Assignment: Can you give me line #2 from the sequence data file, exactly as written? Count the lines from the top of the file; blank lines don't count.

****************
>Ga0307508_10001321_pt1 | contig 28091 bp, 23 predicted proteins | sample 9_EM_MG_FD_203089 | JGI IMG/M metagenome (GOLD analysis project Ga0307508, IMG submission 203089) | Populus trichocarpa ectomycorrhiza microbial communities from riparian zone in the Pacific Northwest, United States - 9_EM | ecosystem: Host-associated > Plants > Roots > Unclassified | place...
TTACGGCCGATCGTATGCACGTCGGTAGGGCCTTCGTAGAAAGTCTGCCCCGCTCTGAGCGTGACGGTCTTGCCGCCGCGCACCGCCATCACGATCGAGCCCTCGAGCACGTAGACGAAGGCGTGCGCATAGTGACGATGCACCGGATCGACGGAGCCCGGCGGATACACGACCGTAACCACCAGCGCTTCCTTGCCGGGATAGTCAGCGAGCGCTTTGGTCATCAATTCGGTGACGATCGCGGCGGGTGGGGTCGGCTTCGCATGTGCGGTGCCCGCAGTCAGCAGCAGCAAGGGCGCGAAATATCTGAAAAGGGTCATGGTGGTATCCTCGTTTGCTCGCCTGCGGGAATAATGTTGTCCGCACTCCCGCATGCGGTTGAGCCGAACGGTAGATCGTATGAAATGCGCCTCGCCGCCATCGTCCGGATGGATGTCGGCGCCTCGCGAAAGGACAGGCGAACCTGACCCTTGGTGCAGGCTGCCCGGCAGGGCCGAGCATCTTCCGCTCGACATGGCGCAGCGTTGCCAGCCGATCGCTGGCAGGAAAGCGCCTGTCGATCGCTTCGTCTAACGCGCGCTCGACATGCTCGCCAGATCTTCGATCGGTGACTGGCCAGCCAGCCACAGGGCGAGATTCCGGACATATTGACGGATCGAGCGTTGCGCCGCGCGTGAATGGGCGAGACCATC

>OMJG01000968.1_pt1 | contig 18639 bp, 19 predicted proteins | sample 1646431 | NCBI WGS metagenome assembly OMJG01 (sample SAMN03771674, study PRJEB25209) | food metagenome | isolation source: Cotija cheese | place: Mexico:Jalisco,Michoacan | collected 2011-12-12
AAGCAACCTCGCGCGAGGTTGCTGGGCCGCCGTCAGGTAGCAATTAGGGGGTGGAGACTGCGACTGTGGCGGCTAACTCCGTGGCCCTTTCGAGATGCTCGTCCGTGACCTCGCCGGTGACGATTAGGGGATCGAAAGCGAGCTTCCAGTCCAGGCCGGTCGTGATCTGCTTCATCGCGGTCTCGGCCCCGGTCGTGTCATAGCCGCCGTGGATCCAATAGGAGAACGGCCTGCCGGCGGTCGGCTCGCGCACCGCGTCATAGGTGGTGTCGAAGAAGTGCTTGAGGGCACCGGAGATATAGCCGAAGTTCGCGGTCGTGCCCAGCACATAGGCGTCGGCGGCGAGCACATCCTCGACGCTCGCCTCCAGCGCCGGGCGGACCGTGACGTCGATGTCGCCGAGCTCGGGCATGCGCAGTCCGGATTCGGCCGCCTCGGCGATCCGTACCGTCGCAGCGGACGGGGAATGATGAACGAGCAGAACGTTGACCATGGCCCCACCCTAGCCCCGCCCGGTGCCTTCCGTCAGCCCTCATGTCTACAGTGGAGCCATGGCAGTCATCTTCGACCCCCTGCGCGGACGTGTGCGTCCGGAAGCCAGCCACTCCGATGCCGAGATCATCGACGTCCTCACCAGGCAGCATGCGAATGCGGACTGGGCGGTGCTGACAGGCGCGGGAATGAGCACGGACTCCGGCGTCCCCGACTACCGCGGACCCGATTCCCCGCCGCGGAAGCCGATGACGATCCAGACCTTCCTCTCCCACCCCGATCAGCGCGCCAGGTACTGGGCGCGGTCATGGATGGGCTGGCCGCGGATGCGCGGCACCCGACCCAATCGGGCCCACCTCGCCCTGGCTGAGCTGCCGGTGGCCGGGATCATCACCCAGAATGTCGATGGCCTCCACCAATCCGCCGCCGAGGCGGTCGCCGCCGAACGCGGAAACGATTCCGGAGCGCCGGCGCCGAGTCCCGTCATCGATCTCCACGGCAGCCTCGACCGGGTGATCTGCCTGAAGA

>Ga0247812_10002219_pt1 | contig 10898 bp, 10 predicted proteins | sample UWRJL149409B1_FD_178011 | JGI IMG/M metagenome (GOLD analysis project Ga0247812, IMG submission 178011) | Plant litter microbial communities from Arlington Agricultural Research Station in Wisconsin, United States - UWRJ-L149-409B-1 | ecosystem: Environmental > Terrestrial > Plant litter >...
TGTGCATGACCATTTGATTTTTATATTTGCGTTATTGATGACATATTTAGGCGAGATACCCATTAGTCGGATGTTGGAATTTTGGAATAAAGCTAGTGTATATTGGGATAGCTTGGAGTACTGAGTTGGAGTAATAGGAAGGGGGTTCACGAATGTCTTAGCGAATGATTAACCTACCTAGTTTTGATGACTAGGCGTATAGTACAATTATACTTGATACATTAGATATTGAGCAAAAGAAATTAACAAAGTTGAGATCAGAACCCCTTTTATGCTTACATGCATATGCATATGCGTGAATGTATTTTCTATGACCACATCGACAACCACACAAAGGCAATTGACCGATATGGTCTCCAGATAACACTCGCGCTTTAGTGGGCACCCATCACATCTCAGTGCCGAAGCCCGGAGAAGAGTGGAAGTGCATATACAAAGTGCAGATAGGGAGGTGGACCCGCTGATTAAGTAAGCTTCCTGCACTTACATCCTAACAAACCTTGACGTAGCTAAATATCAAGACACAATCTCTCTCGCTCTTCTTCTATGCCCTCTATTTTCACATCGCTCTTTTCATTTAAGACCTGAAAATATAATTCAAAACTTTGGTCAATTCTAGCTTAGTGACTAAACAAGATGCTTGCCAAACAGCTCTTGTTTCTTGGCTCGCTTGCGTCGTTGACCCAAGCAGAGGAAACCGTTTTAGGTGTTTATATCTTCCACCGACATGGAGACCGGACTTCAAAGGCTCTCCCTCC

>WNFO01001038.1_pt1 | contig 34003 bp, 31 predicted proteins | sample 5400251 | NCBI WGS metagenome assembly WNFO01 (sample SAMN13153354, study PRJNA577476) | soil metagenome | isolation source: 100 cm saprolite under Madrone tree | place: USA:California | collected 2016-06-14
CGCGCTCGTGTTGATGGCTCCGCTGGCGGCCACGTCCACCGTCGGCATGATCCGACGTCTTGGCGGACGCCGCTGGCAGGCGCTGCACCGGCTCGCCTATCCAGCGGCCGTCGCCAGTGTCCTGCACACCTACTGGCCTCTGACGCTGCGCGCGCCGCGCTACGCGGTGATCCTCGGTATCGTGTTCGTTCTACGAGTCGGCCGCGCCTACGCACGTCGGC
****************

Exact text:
TTACGGCCGATCGTATGCACGTCGGTAGGGCCTTCGTAGAAAGTCTGCCCCGCTCTGAGCGTGACGGTCTTGCCGCCGCGCACCGCCATCACGATCGAGCCCTCGAGCACGTAGACGAAGGCGTGCGCATAGTGACGATGCACCGGATCGACGGAGCCCGGCGGATACACGACCGTAACCACCAGCGCTTCCTTGCCGGGATAGTCAGCGAGCGCTTTGGTCATCAATTCGGTGACGATCGCGGCGGGTGGGGTCGGCTTCGCATGTGCGGTGCCCGCAGTCAGCAGCAGCAAGGGCGCGAAATATCTGAAAAGGGTCATGGTGGTATCCTCGTTTGCTCGCCTGCGGGAATAATGTTGTCCGCACTCCCGCATGCGGTTGAGCCGAACGGTAGATCGTATGAAATGCGCCTCGCCGCCATCGTCCGGATGGATGTCGGCGCCTCGCGAAAGGACAGGCGAACCTGACCCTTGGTGCAGGCTGCCCGGCAGGGCCGAGCATCTTCCGCTCGACATGGCGCAGCGTTGCCAGCCGATCGCTGGCAGGAAAGCGCCTGTCGATCGCTTCGTCTAACGCGCGCTCGACATGCTCGCCAGATCTTCGATCGGTGACTGGCCAGCCAGCCACAGGGCGAGATTCCGGACATATTGACGGATCGAGCGTTGCGCCGCGCGTGAATGGGCGAGACCATC